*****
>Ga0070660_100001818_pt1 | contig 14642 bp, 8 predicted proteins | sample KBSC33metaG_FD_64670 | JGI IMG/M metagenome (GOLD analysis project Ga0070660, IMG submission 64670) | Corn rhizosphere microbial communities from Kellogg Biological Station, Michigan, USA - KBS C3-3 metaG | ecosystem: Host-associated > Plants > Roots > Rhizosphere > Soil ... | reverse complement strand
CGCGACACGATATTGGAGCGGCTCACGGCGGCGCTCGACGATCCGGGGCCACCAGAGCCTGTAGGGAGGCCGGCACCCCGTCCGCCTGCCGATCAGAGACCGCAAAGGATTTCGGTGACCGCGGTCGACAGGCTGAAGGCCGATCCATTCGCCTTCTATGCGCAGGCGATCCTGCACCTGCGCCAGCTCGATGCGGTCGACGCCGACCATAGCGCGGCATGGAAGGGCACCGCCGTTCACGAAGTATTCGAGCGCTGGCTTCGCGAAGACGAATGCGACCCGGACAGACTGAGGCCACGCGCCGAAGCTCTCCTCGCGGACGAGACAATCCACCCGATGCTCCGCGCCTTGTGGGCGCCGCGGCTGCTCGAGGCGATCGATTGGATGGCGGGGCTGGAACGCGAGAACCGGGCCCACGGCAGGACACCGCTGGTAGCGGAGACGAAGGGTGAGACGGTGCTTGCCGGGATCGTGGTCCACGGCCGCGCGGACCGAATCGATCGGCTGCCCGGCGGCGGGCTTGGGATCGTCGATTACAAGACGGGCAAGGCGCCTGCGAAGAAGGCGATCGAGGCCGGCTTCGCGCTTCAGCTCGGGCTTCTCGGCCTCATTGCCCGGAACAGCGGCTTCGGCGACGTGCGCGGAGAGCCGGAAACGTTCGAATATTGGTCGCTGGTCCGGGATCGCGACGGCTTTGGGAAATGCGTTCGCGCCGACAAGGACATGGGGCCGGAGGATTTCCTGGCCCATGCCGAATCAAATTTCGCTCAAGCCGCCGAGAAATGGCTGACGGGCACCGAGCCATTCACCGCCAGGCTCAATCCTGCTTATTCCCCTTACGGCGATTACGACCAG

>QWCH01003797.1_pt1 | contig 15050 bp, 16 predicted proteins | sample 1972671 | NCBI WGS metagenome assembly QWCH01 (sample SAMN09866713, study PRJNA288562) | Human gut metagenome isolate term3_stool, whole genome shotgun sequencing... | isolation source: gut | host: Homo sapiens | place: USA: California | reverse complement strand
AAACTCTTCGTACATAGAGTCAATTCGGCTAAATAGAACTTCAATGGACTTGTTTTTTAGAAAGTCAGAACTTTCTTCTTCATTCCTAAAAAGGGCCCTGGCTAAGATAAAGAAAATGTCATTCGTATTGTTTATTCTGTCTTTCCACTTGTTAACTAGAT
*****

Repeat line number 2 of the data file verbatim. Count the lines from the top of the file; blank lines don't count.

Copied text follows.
CGCGACACGATATTGGAGCGGCTCACGGCGGCGCTCGACGATCCGGGGCCACCAGAGCCTGTAGGGAGGCCGGCACCCCGTCCGCCTGCCGATCAGAGACCGCAAAGGATTTCGGTGACCGCGGTCGACAGGCTGAAGGCCGATCCATTCGCCTTCTATGCGCAGGCGATCCTGCACCTGCGCCAGCTCGATGCGGTCGACGCCGACCATAGCGCGGCATGGAAGGGCACCGCCGTTCACGAAGTATTCGAGCGCTGGCTTCGCGAAGACGAATGCGACCCGGACAGACTGAGGCCACGCGCCGAAGCTCTCCTCGCGGACGAGACAATCCACCCGATGCTCCGCGCCTTGTGGGCGCCGCGGCTGCTCGAGGCGATCGATTGGATGGCGGGGCTGGAACGCGAGAACCGGGCCCACGGCAGGACACCGCTGGTAGCGGAGACGAAGGGTGAGACGGTGCTTGCCGGGATCGTGGTCCACGGCCGCGCGGACCGAATCGATCGGCTGCCCGGCGGCGGGCTTGGGATCGTCGATTACAAGACGGGCAAGGCGCCTGCGAAGAAGGCGATCGAGGCCGGCTTCGCGCTTCAGCTCGGGCTTCTCGGCCTCATTGCCCGGAACAGCGGCTTCGGCGACGTGCGCGGAGAGCCGGAAACGTTCGAATATTGGTCGCTGGTCCGGGATCGCGACGGCTTTGGGAAATGCGTTCGCGCCGACAAGGACATGGGGCCGGAGGATTTCCTGGCCCATGCCGAATCAAATTTCGCTCAAGCCGCCGAGAAATGGCTGACGGGCACCGAGCCATTCACCGCCAGGCTCAATCCTGCTTATTCCCCTTACGGCGATTACGACCAG